We have written in the past about the case of Texas death row inmate Bobby Moore who claimed he should not be executed due to mental incapacity.
In the past, Texas relied on outdated medical standards to gauge if defendants were intellectually disabled and thus ineligible to be executed. The case of Moore changes that.
In March, in a 5-3 decision, the U.S. Supreme Court decided that current medical standards must be considered when a court determines whether a defendant facing a possible death penalty is intellectually disabled and, therefore, barred from execution under the Eighth Amendment.
An article in The Intercept described the decision as a blow to the State of Texas. The Lone Star State has based its determinations on “outdated science” as well as subjected standards, the article claimed.
The court considered the case of Moore, who was sentenced to death in 1980. He will be given another chance to argue in court that he is ineligible for the death penalty on the grounds of intellectual disability.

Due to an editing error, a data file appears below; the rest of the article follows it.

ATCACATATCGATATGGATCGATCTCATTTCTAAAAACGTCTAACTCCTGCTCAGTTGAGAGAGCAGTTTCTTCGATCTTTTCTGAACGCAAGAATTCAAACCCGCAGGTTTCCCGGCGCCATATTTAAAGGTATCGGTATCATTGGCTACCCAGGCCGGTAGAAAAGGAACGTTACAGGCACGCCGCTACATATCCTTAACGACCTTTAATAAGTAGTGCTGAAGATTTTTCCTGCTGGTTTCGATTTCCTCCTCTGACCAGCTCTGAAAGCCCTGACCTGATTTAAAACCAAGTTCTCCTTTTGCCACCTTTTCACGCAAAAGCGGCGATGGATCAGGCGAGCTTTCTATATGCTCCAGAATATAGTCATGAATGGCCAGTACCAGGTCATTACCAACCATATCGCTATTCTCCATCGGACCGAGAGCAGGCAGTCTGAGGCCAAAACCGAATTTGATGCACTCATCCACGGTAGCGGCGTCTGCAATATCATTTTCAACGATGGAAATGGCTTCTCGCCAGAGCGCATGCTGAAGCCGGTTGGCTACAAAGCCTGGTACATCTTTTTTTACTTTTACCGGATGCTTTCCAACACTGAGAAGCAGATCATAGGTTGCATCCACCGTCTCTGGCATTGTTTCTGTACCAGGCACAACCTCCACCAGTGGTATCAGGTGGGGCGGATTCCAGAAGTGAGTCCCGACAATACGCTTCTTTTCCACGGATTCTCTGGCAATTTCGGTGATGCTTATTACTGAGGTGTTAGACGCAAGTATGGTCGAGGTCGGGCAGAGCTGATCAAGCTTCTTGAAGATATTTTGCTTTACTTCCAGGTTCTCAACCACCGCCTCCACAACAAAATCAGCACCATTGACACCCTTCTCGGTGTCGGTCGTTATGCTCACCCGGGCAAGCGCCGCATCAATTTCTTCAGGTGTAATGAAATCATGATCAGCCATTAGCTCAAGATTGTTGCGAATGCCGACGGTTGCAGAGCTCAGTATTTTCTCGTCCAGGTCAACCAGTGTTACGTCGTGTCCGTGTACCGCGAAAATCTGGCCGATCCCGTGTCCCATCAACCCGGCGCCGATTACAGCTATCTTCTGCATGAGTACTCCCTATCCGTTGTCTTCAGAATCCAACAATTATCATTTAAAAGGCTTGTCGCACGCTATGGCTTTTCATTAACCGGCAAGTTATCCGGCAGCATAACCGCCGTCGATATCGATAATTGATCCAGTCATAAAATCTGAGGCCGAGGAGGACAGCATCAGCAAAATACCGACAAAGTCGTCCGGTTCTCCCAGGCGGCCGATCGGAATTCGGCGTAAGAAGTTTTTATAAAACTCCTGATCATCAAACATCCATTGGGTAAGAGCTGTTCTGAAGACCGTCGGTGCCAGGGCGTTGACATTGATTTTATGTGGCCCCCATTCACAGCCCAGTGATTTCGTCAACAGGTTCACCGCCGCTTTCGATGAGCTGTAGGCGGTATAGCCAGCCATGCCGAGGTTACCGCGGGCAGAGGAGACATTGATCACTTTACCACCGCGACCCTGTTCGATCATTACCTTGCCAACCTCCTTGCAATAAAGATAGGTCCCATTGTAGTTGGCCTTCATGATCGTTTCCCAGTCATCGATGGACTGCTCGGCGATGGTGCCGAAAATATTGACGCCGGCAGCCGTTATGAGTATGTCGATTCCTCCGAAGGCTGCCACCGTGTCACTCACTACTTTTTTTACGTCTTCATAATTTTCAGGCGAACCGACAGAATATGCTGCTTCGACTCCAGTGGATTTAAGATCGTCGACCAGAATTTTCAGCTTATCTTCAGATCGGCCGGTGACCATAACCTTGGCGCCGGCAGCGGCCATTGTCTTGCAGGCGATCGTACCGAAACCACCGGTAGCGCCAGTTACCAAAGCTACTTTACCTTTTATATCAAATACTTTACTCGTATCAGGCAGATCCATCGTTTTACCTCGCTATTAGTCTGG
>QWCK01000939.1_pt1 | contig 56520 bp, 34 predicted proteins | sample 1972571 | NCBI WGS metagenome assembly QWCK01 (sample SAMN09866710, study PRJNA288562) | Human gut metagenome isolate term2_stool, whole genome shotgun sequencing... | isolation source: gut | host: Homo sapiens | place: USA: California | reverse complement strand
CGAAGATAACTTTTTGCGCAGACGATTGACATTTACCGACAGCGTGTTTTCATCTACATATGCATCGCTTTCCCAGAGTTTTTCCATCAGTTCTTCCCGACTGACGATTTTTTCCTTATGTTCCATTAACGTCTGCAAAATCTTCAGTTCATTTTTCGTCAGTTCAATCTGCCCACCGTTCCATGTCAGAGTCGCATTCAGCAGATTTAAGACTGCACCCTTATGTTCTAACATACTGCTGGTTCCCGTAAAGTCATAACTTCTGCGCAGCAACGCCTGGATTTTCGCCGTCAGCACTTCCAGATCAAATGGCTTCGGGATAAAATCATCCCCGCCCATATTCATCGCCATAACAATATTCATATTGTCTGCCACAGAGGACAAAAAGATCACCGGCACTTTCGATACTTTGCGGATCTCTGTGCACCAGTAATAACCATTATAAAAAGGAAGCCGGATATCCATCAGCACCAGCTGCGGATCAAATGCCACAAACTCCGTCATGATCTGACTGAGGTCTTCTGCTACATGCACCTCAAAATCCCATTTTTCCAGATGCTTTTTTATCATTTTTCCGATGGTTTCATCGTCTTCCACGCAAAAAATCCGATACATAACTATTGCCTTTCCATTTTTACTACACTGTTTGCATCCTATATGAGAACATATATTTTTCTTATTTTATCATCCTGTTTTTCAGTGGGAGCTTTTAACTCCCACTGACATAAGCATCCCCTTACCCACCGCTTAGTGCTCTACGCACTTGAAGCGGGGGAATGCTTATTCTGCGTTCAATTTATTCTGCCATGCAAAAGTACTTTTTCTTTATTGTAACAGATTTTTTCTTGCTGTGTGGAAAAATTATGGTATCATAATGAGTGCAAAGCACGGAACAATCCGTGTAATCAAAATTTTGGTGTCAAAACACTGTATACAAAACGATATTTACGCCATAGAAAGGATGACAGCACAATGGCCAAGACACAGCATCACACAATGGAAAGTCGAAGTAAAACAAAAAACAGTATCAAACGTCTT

Moore’s lawyers say his cognitive disabilities are severe enough to ensure an execution would violate the Eighth Amendment.
Moore was just 20 when he was part of a botched robbery in 1980 at a Houston store. The incident ended with the shooting death of a 70-year-old store clerk. Moore was sentenced to death for his role in the killing.
The 2002 U.S. Supreme Court case of Atkins v Virginia found mentally retarded people did not display the same level of moral culpability that characterizes serious adult criminal conduct and should not be put to death. However, it allowed the states to set their own standards.
Texas failed to adopt the latest standards for determining intellectual disability and used different criteria.
Texas lawmakers also omitted to pass a statute to codify the Atkins decision and to highlight the steps needed for courts to determine disability.
In the U.S. Supreme Court, Justice Ruth Bader Ginsburg said allowing a state to formulate its own definition of impairment leads to inconsistent results.
While the State of Texas pointed to some IQ tests recorded by Moore in school in the lower 70s, his defense team said he could not tell the time by the age of 13 or understand the days of the week and the months of the year.
If you have been charged with a crime and have a mental incapacity, don’t expect the criminal justice system to give you much help. It’s vital to hire a seasoned criminal defense lawyer to fight for your rights. Call the Medlin Law Firm today.